Paul Sawers was a reporter with The Next Web in various roles from May 2011 to November 2014. Follow Paul on Twitter: @psawers or check h Paul Sawers was a reporter with The Next Web in various roles from May 2011 to November 2014. Follow Paul on Twitter: @psawers or check him out on Google+.
New Musical Express (NME) is the latest brand to jump on the Spotify bandwagon, releasing its first app on the music-streaming service today.
NME first launched as a weekly music magazine in the UK in 1952, and at one point was the number one go-to for the coolest music. It launched an online version of the publication in 1996, and today it is still among the top standalone music sites in the world.
Now, NME has teamed up with Spotify to roll out a music-recommendation app, letting users read interviews with new bands, check out new albums and songs bearing the ‘NME Recommends’ stamp of approval, and stream NME’s curated playlists.
“We’re incredibly excited about our shiny new Spotify app,” says Luke Lewis, Editor of NME.COM. “We want passionate music fans to access NME wherever they are – so it’s fantastic that people can enjoy our new band recommendations, reviews and playlists right there within Spotify.”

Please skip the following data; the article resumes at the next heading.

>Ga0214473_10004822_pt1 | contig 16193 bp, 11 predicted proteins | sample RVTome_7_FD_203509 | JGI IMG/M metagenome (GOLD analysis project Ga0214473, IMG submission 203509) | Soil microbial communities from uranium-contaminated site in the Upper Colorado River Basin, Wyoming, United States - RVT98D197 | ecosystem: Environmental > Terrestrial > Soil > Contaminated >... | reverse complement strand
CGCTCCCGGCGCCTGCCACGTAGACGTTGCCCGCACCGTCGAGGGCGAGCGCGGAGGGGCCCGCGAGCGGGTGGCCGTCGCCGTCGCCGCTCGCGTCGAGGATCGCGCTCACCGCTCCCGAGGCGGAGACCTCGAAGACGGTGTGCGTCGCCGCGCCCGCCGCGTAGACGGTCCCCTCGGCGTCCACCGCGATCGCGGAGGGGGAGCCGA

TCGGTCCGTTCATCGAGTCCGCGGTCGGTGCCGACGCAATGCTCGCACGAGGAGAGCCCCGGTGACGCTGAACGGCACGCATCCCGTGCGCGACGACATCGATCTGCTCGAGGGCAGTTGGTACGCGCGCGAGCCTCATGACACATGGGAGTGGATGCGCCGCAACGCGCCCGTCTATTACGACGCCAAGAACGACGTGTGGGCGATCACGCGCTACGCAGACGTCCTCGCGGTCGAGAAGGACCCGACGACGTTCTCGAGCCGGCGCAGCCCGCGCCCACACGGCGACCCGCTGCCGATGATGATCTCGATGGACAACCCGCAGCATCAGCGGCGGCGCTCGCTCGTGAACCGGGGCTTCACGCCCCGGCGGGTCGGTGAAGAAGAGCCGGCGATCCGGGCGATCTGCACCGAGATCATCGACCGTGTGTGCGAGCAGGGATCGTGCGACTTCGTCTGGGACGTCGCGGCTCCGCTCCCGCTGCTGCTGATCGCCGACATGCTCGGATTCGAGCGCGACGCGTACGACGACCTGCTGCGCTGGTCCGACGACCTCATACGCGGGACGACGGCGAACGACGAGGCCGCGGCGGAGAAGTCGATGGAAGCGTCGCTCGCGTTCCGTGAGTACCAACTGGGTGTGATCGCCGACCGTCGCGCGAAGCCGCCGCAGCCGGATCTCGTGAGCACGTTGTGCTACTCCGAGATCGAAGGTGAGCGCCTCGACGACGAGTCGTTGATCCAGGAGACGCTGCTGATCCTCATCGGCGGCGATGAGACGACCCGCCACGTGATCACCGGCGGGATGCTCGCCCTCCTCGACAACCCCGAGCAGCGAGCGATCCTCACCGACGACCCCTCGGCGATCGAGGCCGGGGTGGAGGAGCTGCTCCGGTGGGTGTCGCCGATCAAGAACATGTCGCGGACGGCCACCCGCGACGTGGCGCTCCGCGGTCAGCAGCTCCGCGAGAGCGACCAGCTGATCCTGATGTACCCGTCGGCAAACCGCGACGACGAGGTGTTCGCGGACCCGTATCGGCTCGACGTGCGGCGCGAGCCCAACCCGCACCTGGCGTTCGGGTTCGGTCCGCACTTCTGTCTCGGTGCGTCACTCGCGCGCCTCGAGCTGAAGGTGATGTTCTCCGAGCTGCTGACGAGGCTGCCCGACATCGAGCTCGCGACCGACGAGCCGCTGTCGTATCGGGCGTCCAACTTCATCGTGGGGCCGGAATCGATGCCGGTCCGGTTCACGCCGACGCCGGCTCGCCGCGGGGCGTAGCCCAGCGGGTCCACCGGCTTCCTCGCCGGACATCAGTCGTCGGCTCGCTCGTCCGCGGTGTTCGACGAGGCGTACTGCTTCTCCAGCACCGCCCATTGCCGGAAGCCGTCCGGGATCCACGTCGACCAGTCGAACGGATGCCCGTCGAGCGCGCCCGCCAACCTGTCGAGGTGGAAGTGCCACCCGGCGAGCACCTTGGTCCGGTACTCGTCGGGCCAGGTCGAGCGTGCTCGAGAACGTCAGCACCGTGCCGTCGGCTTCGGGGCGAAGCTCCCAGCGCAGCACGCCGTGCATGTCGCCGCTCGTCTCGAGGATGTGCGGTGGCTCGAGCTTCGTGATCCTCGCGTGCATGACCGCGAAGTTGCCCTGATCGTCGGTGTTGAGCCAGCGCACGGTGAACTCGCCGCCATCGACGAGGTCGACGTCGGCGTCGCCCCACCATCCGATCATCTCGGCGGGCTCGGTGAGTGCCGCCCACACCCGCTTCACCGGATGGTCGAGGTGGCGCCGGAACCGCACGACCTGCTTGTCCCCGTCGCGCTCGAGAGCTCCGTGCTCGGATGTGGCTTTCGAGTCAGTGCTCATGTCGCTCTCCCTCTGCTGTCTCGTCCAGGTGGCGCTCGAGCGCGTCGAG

To access the app, you’ll need to visit the Spotify App Finder and add the NME App. When you launch it, you’ll see three main sections: New Bands We Love, NME Recommends, and NME Playlists.
Each section displays three items in the main view, which you can expand by clicking ‘More’. Playlists at the time of writing include ‘100 Best Tracks in NME’s Lifetime’, and ’40 Most Explosive Choruses’.
While NME may longer hold the clout it once did as an authority in the music press, I still find myself gravitating towards the site to keep up with who’s doing what in music. It’s as close to keeping my finger on the pulse as I get these days.
Spotify’s app is actually good insofar as it lets you discover and read about new artists, whilst listening to them within Spotify too. And if you want to simply dance about to some classic 90s Britpop, well, you can do that too.
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